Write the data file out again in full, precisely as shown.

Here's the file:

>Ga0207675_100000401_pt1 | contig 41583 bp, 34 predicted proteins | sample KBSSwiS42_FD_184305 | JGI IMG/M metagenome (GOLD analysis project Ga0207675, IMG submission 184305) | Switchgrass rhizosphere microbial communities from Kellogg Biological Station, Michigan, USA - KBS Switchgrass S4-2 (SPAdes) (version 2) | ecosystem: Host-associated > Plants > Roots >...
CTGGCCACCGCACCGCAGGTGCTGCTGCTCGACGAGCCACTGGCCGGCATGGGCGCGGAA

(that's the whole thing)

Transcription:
>Ga0207675_100000401_pt1 | contig 41583 bp, 34 predicted proteins | sample KBSSwiS42_FD_184305 | JGI IMG/M metagenome (GOLD analysis project Ga0207675, IMG submission 184305) | Switchgrass rhizosphere microbial communities from Kellogg Biological Station, Michigan, USA - KBS Switchgrass S4-2 (SPAdes) (version 2) | ecosystem: Host-associated > Plants > Roots >...
CTGGCCACCGCACCGCAGGTGCTGCTGCTCGACGAGCCACTGGCCGGCATGGGCGCGGAA